One hundred years ago, Denison President Emory J. Hunt laid a small box in the cornerstone of one of Denison’s oldest buildings. In it sat a 1909 Adytum, a financial report of the university, a book of views of campus, three Denisonians, photographs of President Hunt and his wife, photographs of Ambrose Swasey and his wife, and a 1909 Newark Advocate that referenced the building in which the box would live–Swasey Observatory.
The money to build that observatory, which celebrates its centennial this year, was presented to Denison by Ambrose Swasey of Cleveland, one of the college’s most noted and loyal trustees (and yes, the same Swasey who gave the school the landmark chapel 15 years later). At the time, the Astronomy Department was struggling with mediocre telescopes, and thanks to Swasey their wishes for a state-of-the-art observatory came true. The building was to house the most up-todate equipment, including a revolving dome, equatorial, transit, and zenith telescopes, chronographs (special time-keeping devices), and the standard astronomical clocks. But Swasey’s hope was that the building not just be useful, it had to be beautiful, too, so it was built with white marble walls and marble floors. The observatory was completed in time for the fall semester of 1909, much to the delight of John L. Gilpatrick and the rest of the Astronomy Department.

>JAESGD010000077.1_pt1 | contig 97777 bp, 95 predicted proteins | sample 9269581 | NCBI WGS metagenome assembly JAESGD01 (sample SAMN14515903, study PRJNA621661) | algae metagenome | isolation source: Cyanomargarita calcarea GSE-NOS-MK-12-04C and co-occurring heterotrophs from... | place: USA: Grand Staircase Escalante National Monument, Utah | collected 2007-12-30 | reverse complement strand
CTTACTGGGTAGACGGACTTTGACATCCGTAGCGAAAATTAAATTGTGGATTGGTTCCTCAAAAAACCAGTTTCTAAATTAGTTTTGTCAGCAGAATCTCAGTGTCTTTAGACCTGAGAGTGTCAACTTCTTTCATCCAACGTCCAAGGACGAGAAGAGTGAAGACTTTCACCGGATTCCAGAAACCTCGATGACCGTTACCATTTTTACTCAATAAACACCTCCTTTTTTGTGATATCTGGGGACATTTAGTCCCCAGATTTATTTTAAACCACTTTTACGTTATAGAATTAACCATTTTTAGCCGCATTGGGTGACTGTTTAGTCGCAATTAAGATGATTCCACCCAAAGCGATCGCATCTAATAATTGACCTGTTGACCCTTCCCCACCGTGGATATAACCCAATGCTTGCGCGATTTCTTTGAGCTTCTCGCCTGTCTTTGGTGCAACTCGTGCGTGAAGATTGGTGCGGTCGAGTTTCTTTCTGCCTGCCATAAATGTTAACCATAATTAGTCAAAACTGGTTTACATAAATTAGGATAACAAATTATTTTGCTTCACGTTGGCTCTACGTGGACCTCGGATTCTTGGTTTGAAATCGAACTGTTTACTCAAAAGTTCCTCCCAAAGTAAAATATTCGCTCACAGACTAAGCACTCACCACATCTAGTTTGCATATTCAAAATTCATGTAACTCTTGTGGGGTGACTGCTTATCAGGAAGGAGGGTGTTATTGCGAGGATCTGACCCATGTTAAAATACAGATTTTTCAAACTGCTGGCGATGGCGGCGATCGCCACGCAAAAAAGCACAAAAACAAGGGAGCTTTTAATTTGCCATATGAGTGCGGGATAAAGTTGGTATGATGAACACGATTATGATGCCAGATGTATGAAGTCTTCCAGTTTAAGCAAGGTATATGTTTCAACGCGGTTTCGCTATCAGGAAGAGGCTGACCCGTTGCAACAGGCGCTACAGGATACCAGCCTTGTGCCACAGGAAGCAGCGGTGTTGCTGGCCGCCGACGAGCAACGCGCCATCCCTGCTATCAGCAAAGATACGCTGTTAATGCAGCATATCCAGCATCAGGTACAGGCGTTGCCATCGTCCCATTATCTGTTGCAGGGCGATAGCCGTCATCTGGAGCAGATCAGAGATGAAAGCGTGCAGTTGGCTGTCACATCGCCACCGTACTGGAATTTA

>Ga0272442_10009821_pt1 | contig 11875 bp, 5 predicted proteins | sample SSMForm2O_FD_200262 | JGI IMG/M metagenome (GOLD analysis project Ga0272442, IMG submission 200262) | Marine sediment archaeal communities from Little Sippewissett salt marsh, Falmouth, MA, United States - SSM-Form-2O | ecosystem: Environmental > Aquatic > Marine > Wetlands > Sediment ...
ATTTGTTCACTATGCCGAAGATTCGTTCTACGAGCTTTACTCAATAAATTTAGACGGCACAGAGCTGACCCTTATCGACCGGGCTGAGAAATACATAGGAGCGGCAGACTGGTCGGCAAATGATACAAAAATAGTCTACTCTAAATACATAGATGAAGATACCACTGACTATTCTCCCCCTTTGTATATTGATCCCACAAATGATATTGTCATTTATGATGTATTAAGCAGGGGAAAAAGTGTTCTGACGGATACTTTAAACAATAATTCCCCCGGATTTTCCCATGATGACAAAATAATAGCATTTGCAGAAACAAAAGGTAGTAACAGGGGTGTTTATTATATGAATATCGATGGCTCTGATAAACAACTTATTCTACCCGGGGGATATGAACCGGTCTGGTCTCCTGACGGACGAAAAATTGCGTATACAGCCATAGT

The observatory has since undergone only one major renovation: In the summer of 1969, the dome was replaced and dark rooms were added to accommodate the rising number of students enrolled in astronomy classes and those interested in the growing field of astrophotography. During that renovation, the inside was weatherized and completely rewired for ventilation, heating, and lighting. Since then, the observatory has served its purpose well, giving classes, labs, and public open houses access to the skies above the Hill.